Firstly, Mondelez International Inc jumped two spots to sixth, pushing down Meiji and Lotte. Mondelez’s strength was in biscuits and snack bars, and confectionery – two popular categories in 2015, in line with the year’s key trends. Mondelez retained its leadership in Singapore and jumped spots in Vietnam and India, making up for its fall in Malaysia, a market where snacking was secondary in 2015 due to the volatile economy and rising prices.
Secondly, Bright Food (Group) Co Ltd entered the top 10, leapfrogging from 14th place, swapping with Yamazaki Baking from Japan. Bright Food’s performance in China, which saw the company climbing the rankings in almost every category it operated in, was instrumental in its rise in Asia.
|Company||2014 rank||2015 rank||2015 shares %|
|Inner Mongolia Yili Industrial Group Co Ltd||2||2||2.4|
|China Mengniu Dairy Co Ltd||3||3||2.4|
|Wilmar International Ltd||4||4||1.3|
|Ting Hsin International Group||5||5||1.2|
|Mondelez International Inc||8||6||1|
|Meiji Holdings Co Ltd||6||7||1|
|Bright Food (Group) Co Ltd||14||9||0.9|
|Want Want Holdings Ltd||10||10||0.8|
Source: Euromonitor International
Looking at the projected development of Asian countries over the next five years, as well as the increasing purchasing power of millennials, convenience trends are likely to remain important, especially in impulse/indulgence categories like confectionery and sweet and savoury snacks. Packaging growth rates are likely to be faster at both ends of the size band to bolster this growth, while the smallest size band of 0-50g is expected to continue to be biggest due to mobility and portioning, larger size bands will also win over consumers as they are marketed as share/family packs.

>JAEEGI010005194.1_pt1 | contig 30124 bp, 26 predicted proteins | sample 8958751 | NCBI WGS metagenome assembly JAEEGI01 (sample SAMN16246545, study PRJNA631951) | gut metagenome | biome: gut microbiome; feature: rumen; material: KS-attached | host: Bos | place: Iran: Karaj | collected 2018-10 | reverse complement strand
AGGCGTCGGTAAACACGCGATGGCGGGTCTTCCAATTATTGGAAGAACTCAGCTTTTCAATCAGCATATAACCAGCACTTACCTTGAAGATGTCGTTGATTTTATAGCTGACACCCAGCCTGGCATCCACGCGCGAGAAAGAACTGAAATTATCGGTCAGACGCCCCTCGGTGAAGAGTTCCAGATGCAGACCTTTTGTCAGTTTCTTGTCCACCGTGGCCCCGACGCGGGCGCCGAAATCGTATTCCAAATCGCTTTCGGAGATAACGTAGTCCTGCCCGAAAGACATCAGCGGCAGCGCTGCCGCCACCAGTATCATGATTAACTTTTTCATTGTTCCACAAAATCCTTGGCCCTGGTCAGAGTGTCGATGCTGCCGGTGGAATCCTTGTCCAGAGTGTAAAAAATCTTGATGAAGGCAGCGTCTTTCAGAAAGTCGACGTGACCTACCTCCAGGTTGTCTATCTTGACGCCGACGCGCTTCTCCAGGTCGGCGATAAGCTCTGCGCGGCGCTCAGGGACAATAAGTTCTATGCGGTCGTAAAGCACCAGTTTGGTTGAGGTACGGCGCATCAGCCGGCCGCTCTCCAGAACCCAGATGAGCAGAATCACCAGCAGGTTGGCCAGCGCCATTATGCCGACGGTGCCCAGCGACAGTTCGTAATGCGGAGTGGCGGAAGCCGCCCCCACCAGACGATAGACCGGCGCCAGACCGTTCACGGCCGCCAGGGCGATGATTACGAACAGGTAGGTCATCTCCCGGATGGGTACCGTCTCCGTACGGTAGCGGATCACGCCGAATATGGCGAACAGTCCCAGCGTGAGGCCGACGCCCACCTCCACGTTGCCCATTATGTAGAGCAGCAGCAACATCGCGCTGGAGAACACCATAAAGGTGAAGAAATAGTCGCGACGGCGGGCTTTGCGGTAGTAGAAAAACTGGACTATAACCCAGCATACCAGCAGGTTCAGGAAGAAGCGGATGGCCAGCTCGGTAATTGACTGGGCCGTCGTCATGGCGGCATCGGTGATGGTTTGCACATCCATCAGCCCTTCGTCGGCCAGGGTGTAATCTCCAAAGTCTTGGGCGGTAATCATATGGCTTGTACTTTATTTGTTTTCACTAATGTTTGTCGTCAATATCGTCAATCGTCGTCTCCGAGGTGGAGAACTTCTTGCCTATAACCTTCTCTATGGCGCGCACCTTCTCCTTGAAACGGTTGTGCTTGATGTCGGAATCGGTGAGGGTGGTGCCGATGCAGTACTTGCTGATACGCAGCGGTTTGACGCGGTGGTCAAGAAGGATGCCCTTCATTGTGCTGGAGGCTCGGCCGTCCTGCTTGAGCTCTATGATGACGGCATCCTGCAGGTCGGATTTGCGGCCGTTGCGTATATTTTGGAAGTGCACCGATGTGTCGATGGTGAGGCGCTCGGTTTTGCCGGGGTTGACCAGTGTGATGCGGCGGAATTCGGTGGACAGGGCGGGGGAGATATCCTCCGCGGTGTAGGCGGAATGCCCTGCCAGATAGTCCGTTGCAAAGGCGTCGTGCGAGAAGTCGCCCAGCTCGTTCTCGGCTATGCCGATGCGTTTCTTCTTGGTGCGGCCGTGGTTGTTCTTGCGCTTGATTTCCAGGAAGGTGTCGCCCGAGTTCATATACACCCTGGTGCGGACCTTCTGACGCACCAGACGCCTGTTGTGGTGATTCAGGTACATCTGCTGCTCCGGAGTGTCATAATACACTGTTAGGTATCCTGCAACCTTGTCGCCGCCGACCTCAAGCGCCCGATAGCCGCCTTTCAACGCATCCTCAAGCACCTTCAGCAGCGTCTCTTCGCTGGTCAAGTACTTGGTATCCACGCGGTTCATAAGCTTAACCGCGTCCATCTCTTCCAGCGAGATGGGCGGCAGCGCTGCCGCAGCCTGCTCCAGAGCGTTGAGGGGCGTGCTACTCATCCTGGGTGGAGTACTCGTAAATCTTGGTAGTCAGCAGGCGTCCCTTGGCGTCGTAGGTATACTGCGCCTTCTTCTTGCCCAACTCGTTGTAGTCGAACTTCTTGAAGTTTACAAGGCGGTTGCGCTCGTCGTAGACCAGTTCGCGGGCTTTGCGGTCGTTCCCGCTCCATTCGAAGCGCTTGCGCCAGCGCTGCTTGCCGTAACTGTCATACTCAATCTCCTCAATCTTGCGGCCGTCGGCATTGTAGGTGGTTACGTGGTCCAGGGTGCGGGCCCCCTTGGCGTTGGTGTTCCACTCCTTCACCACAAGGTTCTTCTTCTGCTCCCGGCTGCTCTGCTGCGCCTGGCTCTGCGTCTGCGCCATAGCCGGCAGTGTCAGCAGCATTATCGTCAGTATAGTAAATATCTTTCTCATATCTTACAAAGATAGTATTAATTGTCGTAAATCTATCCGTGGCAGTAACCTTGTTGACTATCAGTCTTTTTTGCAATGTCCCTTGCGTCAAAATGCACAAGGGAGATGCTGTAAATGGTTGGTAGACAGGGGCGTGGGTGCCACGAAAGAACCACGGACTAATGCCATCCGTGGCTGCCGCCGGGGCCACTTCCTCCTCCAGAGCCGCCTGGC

With rising education levels and more consumers thoroughly reading nutrition labels, health consciousness and nutrition tracking will likely be more significant in Asia over the forecast period, catching up with Western markets, where health and wellness is already booming. Multinational companies moving into this region are expected to leverage on health trends by bringing in customised products that address health concerns. For example, the high prevalence of anaemia in Vietnam was addressed by local player Bien Hoa Confectionery Corp (Bibica)’s introduction of packaged cakes fortified with zinc in 2015. Studying what each country needs is important for products to be better received. In 2014, Malaysia’s average calories per person consumed per day was almost nine times that of an Indian, while an Indonesian’s average consumption of carbohydrates was almost twice that of a person in China, despite similar calorie consumption. What can companies with large research and development departments offer in packaged food to cater to these complex nutrition patterns?
With governments struggling to quash further growth of disease and health problems, multinationals could face more regulations within packaged food in certain markets. For example, the Department of Education in the Philippines banned the sale of junk food in all school canteens located in Quezon City and several other localities in July 2015. It is therefore imperative that companies need to watch what nutrients are offered in their products for long-term benefit. It is expected that companies will weave both packaging and nutrition improvements into their packaged food innovations in the forecast period as a way to enter the volatile Asian markets.